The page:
I have been examining the nativity accounts in great detail and have found them to be historically plausible and as reasonably authentic as we can discern two millennia later. I know there are many scholars who work very hard to discredit the Bible, and some who discredit it a priori, but my research leads me to a very different conclusion. Rather than resorting to a fallacy of weak induction by appealing to potentially unqualified authorities, let's speak more specifically about those segments of the nativity account you deem non-historical. That would be a more productive focus for our dialogue.

> Luke’s account of Paul in Acts is inconsistent with Paul’s own account of himself in his letters

A generalization like this doesn't allow me to give rebuttal. With specifics we can discuss. I find consistency between the Lukan accounts in Acts and the Pauline accounts in his own epistles. Let's talk.

> And specifically regarding the account of the disciples eating with Jesus, Luke has Jesus appearing to his disciples in a room in Jerusalem. This, however, is inconsistent with our earliest gospels (Matthew and Mark) that say Jesus appeared on a mountain in Galilee.

Jesus made numerous appearances to the disciples. By way of correction, Mark doesn't have any appearances of Jesus except in the inauthentic addition of Mk. 16.9-20, to which virtually NO ONE gives authority. John records two appearances of Jesus in a room in Jerusalem, as well as on the shore of Galilee. Luke records Jesus appearing to them in an undisclosed room in Jerusalem possibly (but possibly not) on another occasion. Matthew records an appearance several weeks later on a hillside. This is neither a problem nor a contradiction. C'mon. Let's do better than this, eh?

> I was referring ONLY to the gospels.

Well, we can't refer only to the Gospels if we want to know what's going on. That's a fallacy of suppressed evidence: ignoring important pieces of information to skew the conclusion. We have to look at the whole picture. Therefore you are contriving a progression you think you see in the Gospels to make it fit the conclusion you decided before you examined the documentation. That's just circular reasoning.

Second of all, we don't know the exact sequence of the Gospels, so your progression is illegitimate on that level as well. There are four theories of Gospel formation:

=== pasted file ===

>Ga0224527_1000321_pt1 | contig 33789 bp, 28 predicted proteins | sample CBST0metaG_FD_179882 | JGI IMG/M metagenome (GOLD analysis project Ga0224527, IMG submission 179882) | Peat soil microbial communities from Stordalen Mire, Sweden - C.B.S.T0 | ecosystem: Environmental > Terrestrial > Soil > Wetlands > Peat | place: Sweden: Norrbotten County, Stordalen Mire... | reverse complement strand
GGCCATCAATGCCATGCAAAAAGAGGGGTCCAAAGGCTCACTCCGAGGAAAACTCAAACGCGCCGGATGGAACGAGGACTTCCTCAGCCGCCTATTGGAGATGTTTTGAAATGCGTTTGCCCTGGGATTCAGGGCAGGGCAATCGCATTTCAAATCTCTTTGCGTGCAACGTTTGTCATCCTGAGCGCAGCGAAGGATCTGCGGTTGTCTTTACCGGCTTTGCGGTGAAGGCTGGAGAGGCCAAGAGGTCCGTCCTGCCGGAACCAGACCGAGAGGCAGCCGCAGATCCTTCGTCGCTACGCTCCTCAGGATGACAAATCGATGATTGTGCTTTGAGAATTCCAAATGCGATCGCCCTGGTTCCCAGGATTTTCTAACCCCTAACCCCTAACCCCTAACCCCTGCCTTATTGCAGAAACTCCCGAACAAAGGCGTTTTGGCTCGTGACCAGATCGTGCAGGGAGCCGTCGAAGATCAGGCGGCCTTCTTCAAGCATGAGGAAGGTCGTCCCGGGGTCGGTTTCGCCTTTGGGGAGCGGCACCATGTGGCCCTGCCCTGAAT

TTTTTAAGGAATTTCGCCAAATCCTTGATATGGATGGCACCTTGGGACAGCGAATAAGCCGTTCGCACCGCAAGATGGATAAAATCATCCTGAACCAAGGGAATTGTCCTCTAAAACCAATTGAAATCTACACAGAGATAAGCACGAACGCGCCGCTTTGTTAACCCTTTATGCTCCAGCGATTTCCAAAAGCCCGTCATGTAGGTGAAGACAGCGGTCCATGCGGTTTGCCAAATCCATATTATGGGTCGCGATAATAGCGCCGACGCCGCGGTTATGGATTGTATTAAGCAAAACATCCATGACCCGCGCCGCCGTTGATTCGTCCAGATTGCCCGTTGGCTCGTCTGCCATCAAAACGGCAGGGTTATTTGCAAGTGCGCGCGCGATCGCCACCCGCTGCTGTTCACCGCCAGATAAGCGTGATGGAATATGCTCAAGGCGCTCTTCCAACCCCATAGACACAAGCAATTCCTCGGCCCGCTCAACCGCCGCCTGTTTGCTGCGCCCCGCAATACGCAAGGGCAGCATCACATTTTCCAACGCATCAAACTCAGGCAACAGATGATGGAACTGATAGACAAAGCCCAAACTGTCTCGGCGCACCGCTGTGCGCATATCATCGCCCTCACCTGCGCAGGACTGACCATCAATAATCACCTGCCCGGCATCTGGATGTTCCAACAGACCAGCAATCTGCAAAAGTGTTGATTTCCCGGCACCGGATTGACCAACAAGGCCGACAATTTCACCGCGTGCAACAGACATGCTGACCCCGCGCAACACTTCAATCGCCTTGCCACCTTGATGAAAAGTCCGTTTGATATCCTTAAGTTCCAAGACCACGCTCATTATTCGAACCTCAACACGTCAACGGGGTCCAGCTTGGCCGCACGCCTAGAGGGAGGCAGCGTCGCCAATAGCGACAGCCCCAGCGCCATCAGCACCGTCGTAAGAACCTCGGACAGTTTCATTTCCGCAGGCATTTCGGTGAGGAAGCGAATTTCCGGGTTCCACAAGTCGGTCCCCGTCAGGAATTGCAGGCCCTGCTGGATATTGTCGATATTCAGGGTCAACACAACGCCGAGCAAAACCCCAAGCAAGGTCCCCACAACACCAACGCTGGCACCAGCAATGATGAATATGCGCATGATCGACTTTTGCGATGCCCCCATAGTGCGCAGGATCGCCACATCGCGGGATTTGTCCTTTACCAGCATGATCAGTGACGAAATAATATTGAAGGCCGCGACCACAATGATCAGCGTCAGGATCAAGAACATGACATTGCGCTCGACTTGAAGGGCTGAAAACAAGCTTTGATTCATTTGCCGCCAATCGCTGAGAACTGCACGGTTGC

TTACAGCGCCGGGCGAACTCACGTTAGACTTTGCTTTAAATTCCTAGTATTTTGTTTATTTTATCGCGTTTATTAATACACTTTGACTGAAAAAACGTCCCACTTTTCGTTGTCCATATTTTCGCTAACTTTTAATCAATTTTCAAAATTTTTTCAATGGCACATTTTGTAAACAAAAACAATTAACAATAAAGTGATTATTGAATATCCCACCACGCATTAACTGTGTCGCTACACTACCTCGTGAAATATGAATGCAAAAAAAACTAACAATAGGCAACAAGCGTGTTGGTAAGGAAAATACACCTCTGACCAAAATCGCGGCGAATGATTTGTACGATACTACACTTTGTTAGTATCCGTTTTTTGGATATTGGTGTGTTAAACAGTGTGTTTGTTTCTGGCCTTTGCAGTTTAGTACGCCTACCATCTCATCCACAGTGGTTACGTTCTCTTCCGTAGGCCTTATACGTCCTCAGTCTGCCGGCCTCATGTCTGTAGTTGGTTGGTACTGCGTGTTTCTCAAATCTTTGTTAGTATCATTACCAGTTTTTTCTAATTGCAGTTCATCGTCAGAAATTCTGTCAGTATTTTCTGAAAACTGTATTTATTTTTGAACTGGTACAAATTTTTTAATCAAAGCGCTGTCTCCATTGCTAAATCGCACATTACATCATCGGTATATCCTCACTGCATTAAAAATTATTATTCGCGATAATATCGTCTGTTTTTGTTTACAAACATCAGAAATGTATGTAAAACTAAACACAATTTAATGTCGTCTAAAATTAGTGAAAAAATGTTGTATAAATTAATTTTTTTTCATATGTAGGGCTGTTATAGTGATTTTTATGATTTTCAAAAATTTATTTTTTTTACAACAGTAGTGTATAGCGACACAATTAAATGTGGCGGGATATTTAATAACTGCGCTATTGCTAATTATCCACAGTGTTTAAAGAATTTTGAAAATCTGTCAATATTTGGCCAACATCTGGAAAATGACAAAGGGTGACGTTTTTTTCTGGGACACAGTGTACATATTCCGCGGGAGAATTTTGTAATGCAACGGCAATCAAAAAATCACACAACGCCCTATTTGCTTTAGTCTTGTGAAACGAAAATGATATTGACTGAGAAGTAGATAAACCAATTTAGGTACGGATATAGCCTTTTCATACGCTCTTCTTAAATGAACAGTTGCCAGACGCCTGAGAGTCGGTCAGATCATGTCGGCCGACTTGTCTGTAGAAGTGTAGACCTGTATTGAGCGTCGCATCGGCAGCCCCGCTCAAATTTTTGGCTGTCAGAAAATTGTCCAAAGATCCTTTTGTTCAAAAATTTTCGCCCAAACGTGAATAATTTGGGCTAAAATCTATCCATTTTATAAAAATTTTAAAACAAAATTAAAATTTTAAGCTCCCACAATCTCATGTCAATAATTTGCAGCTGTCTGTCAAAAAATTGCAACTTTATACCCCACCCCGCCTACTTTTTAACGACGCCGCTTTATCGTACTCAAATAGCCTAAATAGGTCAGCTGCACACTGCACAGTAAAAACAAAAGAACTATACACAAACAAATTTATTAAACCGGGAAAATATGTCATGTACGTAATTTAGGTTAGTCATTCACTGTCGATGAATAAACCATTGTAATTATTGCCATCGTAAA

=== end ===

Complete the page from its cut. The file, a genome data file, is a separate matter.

1. The two source hypothesis (Q & Mark)
2. The Farrer Hypothesis (there is no Q. Mark first; Matthew used Mark; Luke used Mark and Matthew).
3. The Griesbach Hypothesis (Matthew came first. Luke used Matthew. Mark used Matthew and Luke).
4. The Oral Tradition Hypothesis (Oral instruction was widespread. The Gospels tapped into the oral traditions to write their accounts, hence their similarity.)

In other words, you can't ground your theory in a questionable premise. We just can't be exactly sure how the Gospels rolled out, and your whole foundation is built on a confidence of how it came about. It's a weak foundation, and therefore a difficult to justify conclusion.
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Re: In what sense could the disciples "know"?

Postby Pree » Mon Nov 05, 2018 5:22 pm

I honestly don’t have the energy nor interest to respond to all of that. We could debate these issues for days. Instead, I’ll focus my attention on the portion about the disciples’ encounters with Jesus (since that’s the crucial point).

It seems you believe all the accounts can be harmonized. But if this is true, what you’d have to believe is that Jesus appeared to the women, he appeared to Peter, he appeared to 2 men on the road to Emmaus, he appeared to his own disciples TWICE, they saw Thomas put his finger in Jesus’ wounds, they even watched Jesus eat a piece of fish — and yet somehow after all this, some of them still doubted when they saw him in Galilee (Matt 28:17)?
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Re: In what sense could the disciples "know"?

Postby jimwalton » Mon Nov 05, 2018 5:50 pm

The word doubt has to be interpreted by what precedes it in the sentence, which is they say him, and they worshipped him. It's an intriguing juxtaposition, for sure. The implication is that they all saw (meaning "prolonged scrutiny; inspect to the point of knowing; to perceive the truth"), all were involved in worship, while some had "doubt" on top of that. Their first response was worship, which tells us something.